A research team from the University of Chicago has created a new computational high-throughput RNA sequencing strategy that will provide insights into the activity of gut microbiome like never before.
“Advances in high-throughput sequencing have facilitated remarkable insights into the diversity and functioning of naturally occurring microbes; however, current sequencing strategies are insufficient to reveal physiological states of microbial communities associated with protein translation dynamics. Transfer RNAs (tRNAs) are core components of protein synthesis machinery, present in all living cells, and are phylogenetically tractable, which make them ideal targets to gain physiological insights into environmental microbes. Here we report a direct sequencing approach, tRNA-seq, and a software suite, tRNA-seq-tools, to recover sequences, abundance profiles, and post-transcriptional modifications of microbial tRNA transcripts. Our analysis of cecal samples using tRNA-seq distinguishes high-fat- and low-fat-fed mice in a comparable fashion to 16S ribosomal RNA gene amplicons, and reveals taxon- and diet-dependent variations in tRNA modifications. Our results provide taxon-specific in situ insights into the dynamics of tRNA gene expression and post-transcriptional modifications within complex environmental microbiomes.”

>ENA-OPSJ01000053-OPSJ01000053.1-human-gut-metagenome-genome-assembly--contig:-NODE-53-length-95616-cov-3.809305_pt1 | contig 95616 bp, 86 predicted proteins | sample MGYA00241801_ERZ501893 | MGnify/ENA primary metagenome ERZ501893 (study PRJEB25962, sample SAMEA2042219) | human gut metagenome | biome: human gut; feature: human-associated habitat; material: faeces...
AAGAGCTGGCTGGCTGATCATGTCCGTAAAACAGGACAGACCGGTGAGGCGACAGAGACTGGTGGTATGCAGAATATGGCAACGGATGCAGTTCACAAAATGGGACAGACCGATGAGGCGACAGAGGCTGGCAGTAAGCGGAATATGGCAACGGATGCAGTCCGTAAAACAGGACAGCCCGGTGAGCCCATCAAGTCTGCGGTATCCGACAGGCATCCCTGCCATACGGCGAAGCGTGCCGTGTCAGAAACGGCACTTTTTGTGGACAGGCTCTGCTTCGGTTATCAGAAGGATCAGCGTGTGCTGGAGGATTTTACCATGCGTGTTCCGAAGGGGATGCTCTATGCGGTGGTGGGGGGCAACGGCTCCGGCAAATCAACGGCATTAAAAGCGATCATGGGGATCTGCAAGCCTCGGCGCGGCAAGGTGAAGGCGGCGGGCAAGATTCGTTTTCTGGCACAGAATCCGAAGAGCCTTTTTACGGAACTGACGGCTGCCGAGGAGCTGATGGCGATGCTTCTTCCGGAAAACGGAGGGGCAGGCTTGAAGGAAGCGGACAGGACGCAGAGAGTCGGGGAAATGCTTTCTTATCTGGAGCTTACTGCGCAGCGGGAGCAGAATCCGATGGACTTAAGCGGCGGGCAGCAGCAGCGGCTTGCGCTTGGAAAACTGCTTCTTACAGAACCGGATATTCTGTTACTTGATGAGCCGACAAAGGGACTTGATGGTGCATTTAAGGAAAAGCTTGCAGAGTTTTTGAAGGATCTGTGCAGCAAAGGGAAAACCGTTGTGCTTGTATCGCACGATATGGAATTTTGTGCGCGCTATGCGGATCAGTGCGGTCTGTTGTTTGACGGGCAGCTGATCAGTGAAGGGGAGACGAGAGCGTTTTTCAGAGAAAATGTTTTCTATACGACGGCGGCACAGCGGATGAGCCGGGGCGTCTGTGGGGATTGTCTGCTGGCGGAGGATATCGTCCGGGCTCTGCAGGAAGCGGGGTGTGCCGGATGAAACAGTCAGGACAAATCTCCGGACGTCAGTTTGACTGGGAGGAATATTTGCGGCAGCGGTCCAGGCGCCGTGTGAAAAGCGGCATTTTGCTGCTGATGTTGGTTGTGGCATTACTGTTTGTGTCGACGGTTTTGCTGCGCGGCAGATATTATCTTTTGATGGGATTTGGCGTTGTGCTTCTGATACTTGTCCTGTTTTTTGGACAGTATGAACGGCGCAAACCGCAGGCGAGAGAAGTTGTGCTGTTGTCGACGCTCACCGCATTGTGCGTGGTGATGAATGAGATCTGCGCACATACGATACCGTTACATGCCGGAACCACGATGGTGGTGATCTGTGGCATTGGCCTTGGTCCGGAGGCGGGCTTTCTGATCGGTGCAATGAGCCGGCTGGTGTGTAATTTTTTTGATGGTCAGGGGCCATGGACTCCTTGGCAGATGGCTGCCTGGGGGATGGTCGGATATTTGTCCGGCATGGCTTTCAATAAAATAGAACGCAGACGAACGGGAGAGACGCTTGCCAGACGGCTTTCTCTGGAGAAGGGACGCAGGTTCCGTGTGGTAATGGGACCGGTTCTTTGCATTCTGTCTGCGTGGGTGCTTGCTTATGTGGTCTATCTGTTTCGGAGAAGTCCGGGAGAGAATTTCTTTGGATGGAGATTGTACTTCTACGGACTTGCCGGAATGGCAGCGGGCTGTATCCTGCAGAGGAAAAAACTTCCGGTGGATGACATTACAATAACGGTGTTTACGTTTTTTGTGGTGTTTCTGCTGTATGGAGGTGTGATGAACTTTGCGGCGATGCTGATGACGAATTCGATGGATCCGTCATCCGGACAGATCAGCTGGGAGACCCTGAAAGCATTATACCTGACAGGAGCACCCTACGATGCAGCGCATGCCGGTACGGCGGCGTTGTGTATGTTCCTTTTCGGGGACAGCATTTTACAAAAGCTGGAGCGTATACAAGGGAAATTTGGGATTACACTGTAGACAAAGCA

News source: www.nature.com
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